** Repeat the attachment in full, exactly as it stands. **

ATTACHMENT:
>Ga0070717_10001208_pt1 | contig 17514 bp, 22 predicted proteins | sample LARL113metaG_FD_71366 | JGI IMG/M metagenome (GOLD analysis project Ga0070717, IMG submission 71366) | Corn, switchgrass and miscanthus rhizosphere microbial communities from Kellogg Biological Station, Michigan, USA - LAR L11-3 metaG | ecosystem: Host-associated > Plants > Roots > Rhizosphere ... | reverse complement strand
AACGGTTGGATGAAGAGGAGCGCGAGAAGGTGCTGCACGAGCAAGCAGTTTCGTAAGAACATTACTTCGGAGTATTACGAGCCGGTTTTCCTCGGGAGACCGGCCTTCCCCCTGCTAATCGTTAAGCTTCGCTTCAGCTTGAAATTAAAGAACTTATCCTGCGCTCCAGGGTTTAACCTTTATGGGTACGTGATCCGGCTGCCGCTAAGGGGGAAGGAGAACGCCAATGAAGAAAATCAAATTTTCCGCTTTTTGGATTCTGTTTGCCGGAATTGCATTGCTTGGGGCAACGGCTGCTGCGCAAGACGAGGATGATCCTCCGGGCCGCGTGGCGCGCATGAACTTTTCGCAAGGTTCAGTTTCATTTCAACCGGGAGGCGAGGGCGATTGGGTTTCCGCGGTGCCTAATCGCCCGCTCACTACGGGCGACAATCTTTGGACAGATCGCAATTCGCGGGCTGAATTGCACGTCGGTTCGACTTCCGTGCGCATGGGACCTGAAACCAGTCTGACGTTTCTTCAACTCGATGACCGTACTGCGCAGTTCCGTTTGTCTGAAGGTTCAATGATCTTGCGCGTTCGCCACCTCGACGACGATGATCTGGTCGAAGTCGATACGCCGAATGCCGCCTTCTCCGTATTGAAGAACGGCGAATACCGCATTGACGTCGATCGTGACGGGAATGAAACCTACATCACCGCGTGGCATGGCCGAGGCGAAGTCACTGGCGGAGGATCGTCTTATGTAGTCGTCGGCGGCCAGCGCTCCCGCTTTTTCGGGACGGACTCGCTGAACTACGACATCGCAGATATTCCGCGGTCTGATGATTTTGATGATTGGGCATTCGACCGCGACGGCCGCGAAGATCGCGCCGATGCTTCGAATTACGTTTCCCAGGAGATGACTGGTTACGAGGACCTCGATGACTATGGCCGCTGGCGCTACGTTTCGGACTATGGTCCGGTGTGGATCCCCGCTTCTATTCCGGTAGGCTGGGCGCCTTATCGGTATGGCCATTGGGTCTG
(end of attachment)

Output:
>Ga0070717_10001208_pt1 | contig 17514 bp, 22 predicted proteins | sample LARL113metaG_FD_71366 | JGI IMG/M metagenome (GOLD analysis project Ga0070717, IMG submission 71366) | Corn, switchgrass and miscanthus rhizosphere microbial communities from Kellogg Biological Station, Michigan, USA - LAR L11-3 metaG | ecosystem: Host-associated > Plants > Roots > Rhizosphere ... | reverse complement strand
AACGGTTGGATGAAGAGGAGCGCGAGAAGGTGCTGCACGAGCAAGCAGTTTCGTAAGAACATTACTTCGGAGTATTACGAGCCGGTTTTCCTCGGGAGACCGGCCTTCCCCCTGCTAATCGTTAAGCTTCGCTTCAGCTTGAAATTAAAGAACTTATCCTGCGCTCCAGGGTTTAACCTTTATGGGTACGTGATCCGGCTGCCGCTAAGGGGGAAGGAGAACGCCAATGAAGAAAATCAAATTTTCCGCTTTTTGGATTCTGTTTGCCGGAATTGCATTGCTTGGGGCAACGGCTGCTGCGCAAGACGAGGATGATCCTCCGGGCCGCGTGGCGCGCATGAACTTTTCGCAAGGTTCAGTTTCATTTCAACCGGGAGGCGAGGGCGATTGGGTTTCCGCGGTGCCTAATCGCCCGCTCACTACGGGCGACAATCTTTGGACAGATCGCAATTCGCGGGCTGAATTGCACGTCGGTTCGACTTCCGTGCGCATGGGACCTGAAACCAGTCTGACGTTTCTTCAACTCGATGACCGTACTGCGCAGTTCCGTTTGTCTGAAGGTTCAATGATCTTGCGCGTTCGCCACCTCGACGACGATGATCTGGTCGAAGTCGATACGCCGAATGCCGCCTTCTCCGTATTGAAGAACGGCGAATACCGCATTGACGTCGATCGTGACGGGAATGAAACCTACATCACCGCGTGGCATGGCCGAGGCGAAGTCACTGGCGGAGGATCGTCTTATGTAGTCGTCGGCGGCCAGCGCTCCCGCTTTTTCGGGACGGACTCGCTGAACTACGACATCGCAGATATTCCGCGGTCTGATGATTTTGATGATTGGGCATTCGACCGCGACGGCCGCGAAGATCGCGCCGATGCTTCGAATTACGTTTCCCAGGAGATGACTGGTTACGAGGACCTCGATGACTATGGCCGCTGGCGCTACGTTTCGGACTATGGTCCGGTGTGGATCCCCGCTTCTATTCCGGTAGGCTGGGCGCCTTATCGGTATGGCCATTGGGTCTG